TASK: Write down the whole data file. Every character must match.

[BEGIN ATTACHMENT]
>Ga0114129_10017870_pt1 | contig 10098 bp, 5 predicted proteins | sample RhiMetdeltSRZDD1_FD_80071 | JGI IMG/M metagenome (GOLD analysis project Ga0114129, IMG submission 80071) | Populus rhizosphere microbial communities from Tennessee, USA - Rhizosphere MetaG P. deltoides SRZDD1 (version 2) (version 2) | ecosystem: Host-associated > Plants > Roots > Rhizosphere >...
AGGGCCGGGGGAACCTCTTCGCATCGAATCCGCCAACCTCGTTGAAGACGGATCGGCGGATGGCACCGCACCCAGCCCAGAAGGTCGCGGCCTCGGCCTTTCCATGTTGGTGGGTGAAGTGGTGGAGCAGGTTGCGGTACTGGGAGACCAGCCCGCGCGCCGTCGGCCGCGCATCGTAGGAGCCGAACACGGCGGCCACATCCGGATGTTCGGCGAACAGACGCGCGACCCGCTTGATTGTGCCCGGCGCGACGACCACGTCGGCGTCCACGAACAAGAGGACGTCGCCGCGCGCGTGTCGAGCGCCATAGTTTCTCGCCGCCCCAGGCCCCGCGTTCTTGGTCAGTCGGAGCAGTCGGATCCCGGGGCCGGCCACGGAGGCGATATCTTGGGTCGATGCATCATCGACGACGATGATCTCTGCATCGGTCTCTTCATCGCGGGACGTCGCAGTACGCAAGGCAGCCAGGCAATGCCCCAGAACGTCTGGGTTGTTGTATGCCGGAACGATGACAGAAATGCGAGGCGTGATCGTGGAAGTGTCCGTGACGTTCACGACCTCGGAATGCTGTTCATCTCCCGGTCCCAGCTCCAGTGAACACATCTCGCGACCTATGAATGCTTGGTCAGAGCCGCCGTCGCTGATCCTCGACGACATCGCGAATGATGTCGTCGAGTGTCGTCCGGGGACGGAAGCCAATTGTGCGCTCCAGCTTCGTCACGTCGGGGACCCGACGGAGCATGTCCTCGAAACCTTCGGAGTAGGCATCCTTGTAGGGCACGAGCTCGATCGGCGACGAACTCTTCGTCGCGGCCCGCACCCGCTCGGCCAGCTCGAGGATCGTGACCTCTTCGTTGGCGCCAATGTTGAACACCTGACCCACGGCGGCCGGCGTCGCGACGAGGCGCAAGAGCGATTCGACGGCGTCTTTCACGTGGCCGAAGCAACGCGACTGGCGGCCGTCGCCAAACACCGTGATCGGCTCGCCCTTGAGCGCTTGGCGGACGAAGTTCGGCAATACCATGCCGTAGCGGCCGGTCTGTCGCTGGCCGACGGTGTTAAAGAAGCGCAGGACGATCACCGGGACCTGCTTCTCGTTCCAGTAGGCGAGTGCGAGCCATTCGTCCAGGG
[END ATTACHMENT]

>Ga0114129_10017870_pt1 | contig 10098 bp, 5 predicted proteins | sample RhiMetdeltSRZDD1_FD_80071 | JGI IMG/M metagenome (GOLD analysis project Ga0114129, IMG submission 80071) | Populus rhizosphere microbial communities from Tennessee, USA - Rhizosphere MetaG P. deltoides SRZDD1 (version 2) (version 2) | ecosystem: Host-associated > Plants > Roots > Rhizosphere >...
AGGGCCGGGGGAACCTCTTCGCATCGAATCCGCCAACCTCGTTGAAGACGGATCGGCGGATGGCACCGCACCCAGCCCAGAAGGTCGCGGCCTCGGCCTTTCCATGTTGGTGGGTGAAGTGGTGGAGCAGGTTGCGGTACTGGGAGACCAGCCCGCGCGCCGTCGGCCGCGCATCGTAGGAGCCGAACACGGCGGCCACATCCGGATGTTCGGCGAACAGACGCGCGACCCGCTTGATTGTGCCCGGCGCGACGACCACGTCGGCGTCCACGAACAAGAGGACGTCGCCGCGCGCGTGTCGAGCGCCATAGTTTCTCGCCGCCCCAGGCCCCGCGTTCTTGGTCAGTCGGAGCAGTCGGATCCCGGGGCCGGCCACGGAGGCGATATCTTGGGTCGATGCATCATCGACGACGATGATCTCTGCATCGGTCTCTTCATCGCGGGACGTCGCAGTACGCAAGGCAGCCAGGCAATGCCCCAGAACGTCTGGGTTGTTGTATGCCGGAACGATGACAGAAATGCGAGGCGTGATCGTGGAAGTGTCCGTGACGTTCACGACCTCGGAATGCTGTTCATCTCCCGGTCCCAGCTCCAGTGAACACATCTCGCGACCTATGAATGCTTGGTCAGAGCCGCCGTCGCTGATCCTCGACGACATCGCGAATGATGTCGTCGAGTGTCGTCCGGGGACGGAAGCCAATTGTGCGCTCCAGCTTCGTCACGTCGGGGACCCGACGGAGCATGTCCTCGAAACCTTCGGAGTAGGCATCCTTGTAGGGCACGAGCTCGATCGGCGACGAACTCTTCGTCGCGGCCCGCACCCGCTCGGCCAGCTCGAGGATCGTGACCTCTTCGTTGGCGCCAATGTTGAACACCTGACCCACGGCGGCCGGCGTCGCGACGAGGCGCAAGAGCGATTCGACGGCGTCTTTCACGTGGCCGAAGCAACGCGACTGGCGGCCGTCGCCAAACACCGTGATCGGCTCGCCCTTGAGCGCTTGGCGGACGAAGTTCGGCAATACCATGCCGTAGCGGCCGGTCTGTCGCTGGCCGACGGTGTTAAAGAAGCGCAGGACGATCACCGGGACCTGCTTCTCGTTCCAGTAGGCGAGTGCGAGCCATTCGTCCAGGG